Former Trinidad AG arrested in legal fees kickback probe

Anand Ramlogan

(Trinidad Guardian) For­mer At­tor­ney Gen­er­al Anand Ram­lo­gan was ar­rest­ed at the Pi­ar­co air­port ear­ly yester­day, and Ger­ald Ramdeen, a UNC col­league, was tak­en in cus­tody by an­ti-cor­rup­tion po­lice who are in­ves­ti­gat­ing al­le­ga­tions of kick­backs and mon­ey laun­der­ing linked to high le­gal fees paid dur­ing the at­tor­ney gen­er­al’s tenure.

Ram­lo­gan was de­tained at the Pi­ar­co In­ter­na­tion­al Air­port around 4:15 a.m. short­ly be­fore he was ex­pect­ed to board a flight to the British Vir­gin Is­lands, where he was sched­uled to ap­pear in court.

For­mer UNC sen­a­tor Ger­ald Ramdeen turned him­self in­to of­fi­cers at­tached to the An­ti-Cor­rup­tion In­ves­ti­ga­tion Bu­reau (ACIB) in Port of Spain.

For the last few years, in­ves­ti­ga­tors have been look­ing in­to hefty sums of mon­ey paid out by the AG’s of­fice to a “favoured few,” ac­cord­ing to se­nior gov­ern­ment min­is­ter Stu­art Young. Un­der Ram­lo­gan’s tenure, more than $1 bil­lion was paid to a hand­ful of peo­ple in the le­gal pro­fes­sion. That fig­ure bal­looned from about $40 mil­lion dur­ing the pre­vi­ous ad­min­is­tra­tion.

Both Ram­lo­gan and Ramdeen have pre­vi­ous­ly de­nied any wrong­do­ing.

Ram­lo­gan had sued then Op­po­si­tion Leader Kei­th Row­ley in 2012 af­ter he ques­tioned him about the mas­sive pay­ments by the at­tor­ney gen­er­al’s of­fice. Ram­lo­gan lat­er dropped the law­suit.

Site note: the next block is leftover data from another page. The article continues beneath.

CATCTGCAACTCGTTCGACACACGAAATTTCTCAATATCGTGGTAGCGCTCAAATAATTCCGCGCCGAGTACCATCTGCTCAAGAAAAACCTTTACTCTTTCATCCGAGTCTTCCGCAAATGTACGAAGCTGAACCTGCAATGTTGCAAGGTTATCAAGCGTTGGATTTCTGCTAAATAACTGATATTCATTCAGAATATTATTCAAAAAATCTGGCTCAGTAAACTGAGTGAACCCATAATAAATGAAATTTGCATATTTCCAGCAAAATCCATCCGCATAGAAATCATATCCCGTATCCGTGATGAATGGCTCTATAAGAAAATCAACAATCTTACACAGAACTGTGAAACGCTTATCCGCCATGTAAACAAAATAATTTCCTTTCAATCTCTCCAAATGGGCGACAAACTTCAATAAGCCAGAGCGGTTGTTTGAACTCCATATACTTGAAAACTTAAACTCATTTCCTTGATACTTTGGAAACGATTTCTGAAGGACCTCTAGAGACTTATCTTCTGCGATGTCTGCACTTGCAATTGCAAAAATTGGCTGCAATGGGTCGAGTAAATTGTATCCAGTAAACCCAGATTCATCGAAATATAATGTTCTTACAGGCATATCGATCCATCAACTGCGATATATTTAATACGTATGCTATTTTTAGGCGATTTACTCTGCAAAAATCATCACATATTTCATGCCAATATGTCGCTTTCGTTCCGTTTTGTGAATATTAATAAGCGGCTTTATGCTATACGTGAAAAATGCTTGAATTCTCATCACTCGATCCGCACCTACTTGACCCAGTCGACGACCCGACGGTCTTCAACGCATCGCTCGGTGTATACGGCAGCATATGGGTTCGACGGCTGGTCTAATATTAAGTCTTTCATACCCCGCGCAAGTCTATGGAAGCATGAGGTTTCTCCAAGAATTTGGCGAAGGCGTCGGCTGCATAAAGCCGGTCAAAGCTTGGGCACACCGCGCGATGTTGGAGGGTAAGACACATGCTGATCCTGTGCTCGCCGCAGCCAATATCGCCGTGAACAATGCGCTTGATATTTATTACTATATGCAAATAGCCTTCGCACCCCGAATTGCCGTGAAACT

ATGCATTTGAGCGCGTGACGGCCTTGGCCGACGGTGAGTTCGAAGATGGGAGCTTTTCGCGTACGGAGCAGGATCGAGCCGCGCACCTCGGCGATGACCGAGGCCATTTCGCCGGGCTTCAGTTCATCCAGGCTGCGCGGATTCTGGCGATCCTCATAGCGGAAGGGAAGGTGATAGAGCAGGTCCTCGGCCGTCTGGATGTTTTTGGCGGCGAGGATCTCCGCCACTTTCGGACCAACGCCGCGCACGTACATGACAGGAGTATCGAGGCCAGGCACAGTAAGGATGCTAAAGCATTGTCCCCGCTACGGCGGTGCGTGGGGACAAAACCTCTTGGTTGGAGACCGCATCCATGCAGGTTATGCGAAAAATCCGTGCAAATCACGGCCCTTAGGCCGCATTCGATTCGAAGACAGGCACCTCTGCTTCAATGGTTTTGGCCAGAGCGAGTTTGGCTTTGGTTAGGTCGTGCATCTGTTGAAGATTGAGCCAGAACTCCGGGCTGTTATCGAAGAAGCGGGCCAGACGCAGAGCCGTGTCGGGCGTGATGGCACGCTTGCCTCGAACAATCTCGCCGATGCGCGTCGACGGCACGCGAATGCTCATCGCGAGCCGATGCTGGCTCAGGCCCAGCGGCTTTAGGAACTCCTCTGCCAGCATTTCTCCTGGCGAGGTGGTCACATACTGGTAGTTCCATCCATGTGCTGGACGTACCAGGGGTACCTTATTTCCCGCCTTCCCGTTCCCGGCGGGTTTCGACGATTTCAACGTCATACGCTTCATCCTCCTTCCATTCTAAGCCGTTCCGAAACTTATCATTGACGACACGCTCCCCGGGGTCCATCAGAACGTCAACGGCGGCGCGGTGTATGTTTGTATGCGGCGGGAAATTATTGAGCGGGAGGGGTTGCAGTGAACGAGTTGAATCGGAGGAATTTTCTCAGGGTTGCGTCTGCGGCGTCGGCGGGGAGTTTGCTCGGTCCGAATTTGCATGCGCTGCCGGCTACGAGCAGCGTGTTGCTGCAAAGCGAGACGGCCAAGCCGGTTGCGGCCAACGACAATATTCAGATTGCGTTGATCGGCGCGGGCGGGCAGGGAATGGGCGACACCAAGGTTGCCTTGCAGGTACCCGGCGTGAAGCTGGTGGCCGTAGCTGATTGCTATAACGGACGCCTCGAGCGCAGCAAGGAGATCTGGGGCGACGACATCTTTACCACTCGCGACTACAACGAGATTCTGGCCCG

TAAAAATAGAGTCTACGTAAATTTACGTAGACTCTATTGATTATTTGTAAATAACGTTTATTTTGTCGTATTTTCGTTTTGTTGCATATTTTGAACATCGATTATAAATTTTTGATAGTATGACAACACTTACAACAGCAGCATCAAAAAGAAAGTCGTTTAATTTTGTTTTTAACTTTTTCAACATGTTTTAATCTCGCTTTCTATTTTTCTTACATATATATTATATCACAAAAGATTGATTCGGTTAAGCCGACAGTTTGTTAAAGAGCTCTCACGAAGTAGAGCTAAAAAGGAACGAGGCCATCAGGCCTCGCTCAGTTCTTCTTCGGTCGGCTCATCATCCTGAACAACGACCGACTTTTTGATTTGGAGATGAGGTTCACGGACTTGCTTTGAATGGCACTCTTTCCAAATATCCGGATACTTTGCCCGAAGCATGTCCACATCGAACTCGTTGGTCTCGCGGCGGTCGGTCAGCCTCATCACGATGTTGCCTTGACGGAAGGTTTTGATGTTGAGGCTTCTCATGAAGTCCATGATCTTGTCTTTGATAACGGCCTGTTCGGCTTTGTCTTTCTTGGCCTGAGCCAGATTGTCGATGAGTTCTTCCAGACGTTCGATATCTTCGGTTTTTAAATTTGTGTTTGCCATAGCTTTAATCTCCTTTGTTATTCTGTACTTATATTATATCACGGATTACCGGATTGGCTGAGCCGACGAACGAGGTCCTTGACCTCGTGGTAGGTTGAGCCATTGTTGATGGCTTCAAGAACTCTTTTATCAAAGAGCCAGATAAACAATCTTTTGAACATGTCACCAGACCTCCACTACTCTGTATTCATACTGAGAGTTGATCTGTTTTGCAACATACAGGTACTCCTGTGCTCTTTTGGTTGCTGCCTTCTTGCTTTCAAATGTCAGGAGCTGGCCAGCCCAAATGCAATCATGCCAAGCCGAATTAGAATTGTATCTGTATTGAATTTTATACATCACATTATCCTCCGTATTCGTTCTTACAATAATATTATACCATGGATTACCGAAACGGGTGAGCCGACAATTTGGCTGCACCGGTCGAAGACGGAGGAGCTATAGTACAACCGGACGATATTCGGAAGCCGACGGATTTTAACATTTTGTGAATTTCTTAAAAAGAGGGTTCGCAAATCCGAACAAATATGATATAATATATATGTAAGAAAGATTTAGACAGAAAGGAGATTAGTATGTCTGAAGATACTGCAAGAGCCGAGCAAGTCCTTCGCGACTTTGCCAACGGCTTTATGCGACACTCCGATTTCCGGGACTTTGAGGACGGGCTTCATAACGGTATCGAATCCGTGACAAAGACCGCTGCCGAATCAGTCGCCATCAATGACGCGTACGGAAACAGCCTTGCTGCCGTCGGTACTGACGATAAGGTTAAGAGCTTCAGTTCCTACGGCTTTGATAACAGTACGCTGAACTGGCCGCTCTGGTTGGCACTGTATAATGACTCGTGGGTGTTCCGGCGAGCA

The ar­rests of Ram­lo­gan and Ramdeen are the first ac­tion in­to sev­en ac­tive in­ves­ti­ga­tions in­volv­ing le­gal fees ap­proved by Ram­lo­gan. Ramdeen, a for­mer UNC sen­a­tor re­ceived a sub­stan­tial por­tion of those fees.

Yester­day’s ar­rests were di­rect­ly linked to a state­ment giv­en by a British Queen’s Coun­sel who re­ceived sev­er­al high pro­file cas­es dur­ing Ram­lo­gan’s tenure.

“Shock­waves will be go­ing through the le­gal fra­ter­ni­ty all now,” said a se­nior of­fi­cial close to the in­ves­ti­ga­tion.

Re­act­ing to the ar­rests, the UNC said it was not privy to the de­tails of the al­le­ga­tions.

“We have no doubt that this des­per­ate and fail­ing Row­ley ad­min­is­tra­tion is search­ing for a way to dis­tract the pub­lic’s at­ten­tion away from their record of fail­ure over the last four years,” the UNC said in a state­ment. “The Row­ley ad­min­is­tra­tion is char­ac­terised by in­com­pe­tence, cor­rup­tion, mas­sive un­em­ploy­ment and run­away crime.”

Guardian Me­dia was told that a team of of­fi­cers searched Ram­lo­gan’s home in Palmiste near San Fer­nan­do while he was be­ing de­tained at the air­port.

An air­port in­sid­er told Guardian Me­dia that Ram­lo­gan was ap­proached by one of­fi­cer at­tached to the Traf­fic In­dex, which is the akin to Spe­cial Branch Po­lice, and two of­fi­cers at­tached to the ACIB. Ram­lo­gan com­plied with of­fi­cers and was not hand­cuffed.

At 7 a.m Ramdeen turned him­self in to ACIB and is cur­rent­ly be­ing ques­tioned.

Po­lice Com­mis­sion­er Gary Grif­fith would not say what the men were be­ing ques­tioned about.

“Can­not give fur­ther de­tails at this time but ACIB spear­head­ing in­ves­ti­ga­tion,” Grif­fith said.